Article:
Next ... Did you have to have a Class III/IV hitch (~ 200#) installed? That or any other options on your Escalade must subtract from the payload capacity. Fuel onboard the Escalade, driver, passengers, pets or luggage in the SUV all must count against the payload. The vehicle's durability & emergency handling are going to be better if not at 100% of load capacity (80-85% of max are most often mentioned) but that's not why your tranny heated up.

Ditto on Rodney's asking about the overdrive (slow down to 55-60 if in 3rd gear) and Lew's suggestions. Otherwise I'd wonder if you are not pushing the margin of what is engineered into your passenger-work vehicle hybrid.
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Old 10-14-2007, 05:00 PM   #5
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I avoid towing when it is too hot.

Many of my friends have done damage to their transmission going
up a steep hill on a hot day. Some of them were going too fast and
had the AC on. I minimize this recipe for disaster by traveling early in the morning or after sundown whenever possible.
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Old 10-14-2007, 07:56 PM   #6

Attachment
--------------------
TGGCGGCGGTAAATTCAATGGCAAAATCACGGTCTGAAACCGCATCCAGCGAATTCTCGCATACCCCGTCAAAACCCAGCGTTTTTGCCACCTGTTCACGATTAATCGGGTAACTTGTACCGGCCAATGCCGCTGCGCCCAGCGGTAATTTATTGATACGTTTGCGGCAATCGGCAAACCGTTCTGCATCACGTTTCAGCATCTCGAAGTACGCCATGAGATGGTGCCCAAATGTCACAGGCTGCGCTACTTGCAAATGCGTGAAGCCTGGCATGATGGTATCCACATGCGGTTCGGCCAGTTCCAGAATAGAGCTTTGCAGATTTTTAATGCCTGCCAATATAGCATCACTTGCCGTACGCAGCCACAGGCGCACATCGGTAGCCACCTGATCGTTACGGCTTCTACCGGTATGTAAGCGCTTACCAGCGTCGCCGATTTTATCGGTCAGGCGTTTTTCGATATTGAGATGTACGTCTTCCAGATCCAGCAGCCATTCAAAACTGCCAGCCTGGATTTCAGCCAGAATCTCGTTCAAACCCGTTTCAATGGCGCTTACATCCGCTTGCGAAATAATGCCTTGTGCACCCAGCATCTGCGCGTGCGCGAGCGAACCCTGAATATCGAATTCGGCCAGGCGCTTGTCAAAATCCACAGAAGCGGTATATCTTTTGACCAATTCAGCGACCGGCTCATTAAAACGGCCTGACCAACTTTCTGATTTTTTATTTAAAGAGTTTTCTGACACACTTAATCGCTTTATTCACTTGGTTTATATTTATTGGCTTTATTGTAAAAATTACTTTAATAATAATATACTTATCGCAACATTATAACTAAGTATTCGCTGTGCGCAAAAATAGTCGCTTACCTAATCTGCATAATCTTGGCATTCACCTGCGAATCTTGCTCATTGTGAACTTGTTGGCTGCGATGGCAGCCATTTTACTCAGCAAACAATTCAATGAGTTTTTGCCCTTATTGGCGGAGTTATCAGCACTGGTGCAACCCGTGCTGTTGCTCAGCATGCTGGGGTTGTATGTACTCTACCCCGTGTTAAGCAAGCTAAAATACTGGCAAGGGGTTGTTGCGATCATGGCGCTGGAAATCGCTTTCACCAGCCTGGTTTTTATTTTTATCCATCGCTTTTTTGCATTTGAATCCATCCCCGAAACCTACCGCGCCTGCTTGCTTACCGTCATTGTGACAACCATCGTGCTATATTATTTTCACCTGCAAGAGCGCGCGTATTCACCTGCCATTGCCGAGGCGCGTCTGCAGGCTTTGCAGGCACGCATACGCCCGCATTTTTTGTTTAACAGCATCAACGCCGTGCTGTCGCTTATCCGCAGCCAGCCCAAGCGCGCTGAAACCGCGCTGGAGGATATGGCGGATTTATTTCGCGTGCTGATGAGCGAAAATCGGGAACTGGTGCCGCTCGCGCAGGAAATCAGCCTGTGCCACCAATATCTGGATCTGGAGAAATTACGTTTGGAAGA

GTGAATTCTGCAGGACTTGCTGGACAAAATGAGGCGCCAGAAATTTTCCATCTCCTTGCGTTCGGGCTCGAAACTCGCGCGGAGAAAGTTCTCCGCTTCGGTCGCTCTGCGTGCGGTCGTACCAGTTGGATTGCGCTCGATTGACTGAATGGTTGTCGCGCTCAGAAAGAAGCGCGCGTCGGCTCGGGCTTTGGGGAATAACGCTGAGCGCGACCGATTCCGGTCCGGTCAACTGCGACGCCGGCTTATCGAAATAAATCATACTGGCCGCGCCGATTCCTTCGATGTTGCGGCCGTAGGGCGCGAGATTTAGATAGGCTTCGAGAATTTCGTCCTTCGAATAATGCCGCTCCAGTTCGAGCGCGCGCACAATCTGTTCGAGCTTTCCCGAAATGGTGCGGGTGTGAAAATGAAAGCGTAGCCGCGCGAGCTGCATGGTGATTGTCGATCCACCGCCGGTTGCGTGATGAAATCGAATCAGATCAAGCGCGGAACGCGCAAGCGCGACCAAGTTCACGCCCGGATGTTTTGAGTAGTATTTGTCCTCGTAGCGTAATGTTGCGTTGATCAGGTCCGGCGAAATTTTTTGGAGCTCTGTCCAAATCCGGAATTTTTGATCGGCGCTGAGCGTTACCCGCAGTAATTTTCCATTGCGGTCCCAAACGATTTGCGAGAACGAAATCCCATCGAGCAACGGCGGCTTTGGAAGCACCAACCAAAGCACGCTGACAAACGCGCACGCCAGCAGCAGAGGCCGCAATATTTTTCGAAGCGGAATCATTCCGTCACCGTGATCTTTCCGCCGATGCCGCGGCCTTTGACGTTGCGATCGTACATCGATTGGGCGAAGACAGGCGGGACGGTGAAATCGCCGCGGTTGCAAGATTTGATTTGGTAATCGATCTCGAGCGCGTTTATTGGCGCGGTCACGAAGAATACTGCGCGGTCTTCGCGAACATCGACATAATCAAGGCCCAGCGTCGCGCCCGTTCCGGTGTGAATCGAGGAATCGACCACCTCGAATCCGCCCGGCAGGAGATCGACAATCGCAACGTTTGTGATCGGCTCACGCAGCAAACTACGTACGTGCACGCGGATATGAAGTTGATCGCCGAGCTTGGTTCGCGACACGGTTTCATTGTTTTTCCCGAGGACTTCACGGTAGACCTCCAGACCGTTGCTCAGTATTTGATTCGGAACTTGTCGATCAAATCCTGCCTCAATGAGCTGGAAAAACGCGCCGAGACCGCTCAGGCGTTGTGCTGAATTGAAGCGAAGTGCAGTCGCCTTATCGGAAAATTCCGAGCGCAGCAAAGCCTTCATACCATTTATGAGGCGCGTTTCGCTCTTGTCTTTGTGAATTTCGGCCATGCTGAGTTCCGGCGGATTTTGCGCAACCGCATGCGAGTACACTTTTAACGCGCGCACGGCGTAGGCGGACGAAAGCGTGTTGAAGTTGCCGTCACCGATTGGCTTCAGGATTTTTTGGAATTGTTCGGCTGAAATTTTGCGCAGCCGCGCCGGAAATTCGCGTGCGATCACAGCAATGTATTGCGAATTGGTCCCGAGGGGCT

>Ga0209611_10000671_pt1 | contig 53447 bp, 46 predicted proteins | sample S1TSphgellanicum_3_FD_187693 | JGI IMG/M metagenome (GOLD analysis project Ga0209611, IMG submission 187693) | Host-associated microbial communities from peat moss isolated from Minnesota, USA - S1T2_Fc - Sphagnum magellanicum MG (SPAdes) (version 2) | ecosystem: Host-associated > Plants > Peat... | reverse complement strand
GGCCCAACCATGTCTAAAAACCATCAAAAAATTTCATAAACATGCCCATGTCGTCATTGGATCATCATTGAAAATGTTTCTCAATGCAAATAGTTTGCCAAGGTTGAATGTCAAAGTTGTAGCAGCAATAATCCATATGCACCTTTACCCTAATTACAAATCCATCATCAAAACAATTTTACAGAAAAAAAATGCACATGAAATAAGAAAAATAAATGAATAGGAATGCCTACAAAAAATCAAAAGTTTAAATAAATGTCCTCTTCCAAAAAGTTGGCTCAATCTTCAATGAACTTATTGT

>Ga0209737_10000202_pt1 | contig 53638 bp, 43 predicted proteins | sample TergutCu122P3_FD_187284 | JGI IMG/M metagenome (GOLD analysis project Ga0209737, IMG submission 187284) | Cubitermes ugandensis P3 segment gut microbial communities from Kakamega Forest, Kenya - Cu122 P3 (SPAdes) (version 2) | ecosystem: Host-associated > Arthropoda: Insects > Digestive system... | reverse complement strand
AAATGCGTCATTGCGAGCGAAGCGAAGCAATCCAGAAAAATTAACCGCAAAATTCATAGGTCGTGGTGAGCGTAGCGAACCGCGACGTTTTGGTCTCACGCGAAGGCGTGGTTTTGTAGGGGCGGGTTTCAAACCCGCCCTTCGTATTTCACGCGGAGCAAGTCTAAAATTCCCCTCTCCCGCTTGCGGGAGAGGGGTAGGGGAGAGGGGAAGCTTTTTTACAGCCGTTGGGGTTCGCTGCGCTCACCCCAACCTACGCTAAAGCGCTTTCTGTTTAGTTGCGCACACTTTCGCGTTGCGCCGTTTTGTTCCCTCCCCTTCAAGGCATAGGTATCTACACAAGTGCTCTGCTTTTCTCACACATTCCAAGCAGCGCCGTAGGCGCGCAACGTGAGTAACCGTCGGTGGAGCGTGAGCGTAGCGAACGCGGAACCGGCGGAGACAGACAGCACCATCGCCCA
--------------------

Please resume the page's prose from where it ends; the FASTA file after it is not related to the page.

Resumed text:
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Going a bit over 200F for a short time should not be a problem especially if you are running synthetic tranny fluid.

Quote: How hot is too hot? The ideal operating temperature for automatic transmission fluid is between 175 and 225° F. At approximately 240° F, important additives in the ATF begin to cook. The result is the formation of varnish inside the transmission. At approximately 260° F, internal transmission seals (which are typically manufactured from a polyacrylate material) begin to harden. The end results are leaks, both internal and external, simply because the seals lose their elasticity. At approximately 295° F, transmission clutch plates begin to slip because the oil is breaking down further. At approximately 315° F, seals and clutches effectively burn out. Carbon forms in the oil and for all intents and purposes, the transmission is junk. Just for your information, a typical transmission will die within 2000 miles if subjected to 300° F+ heat. Quote: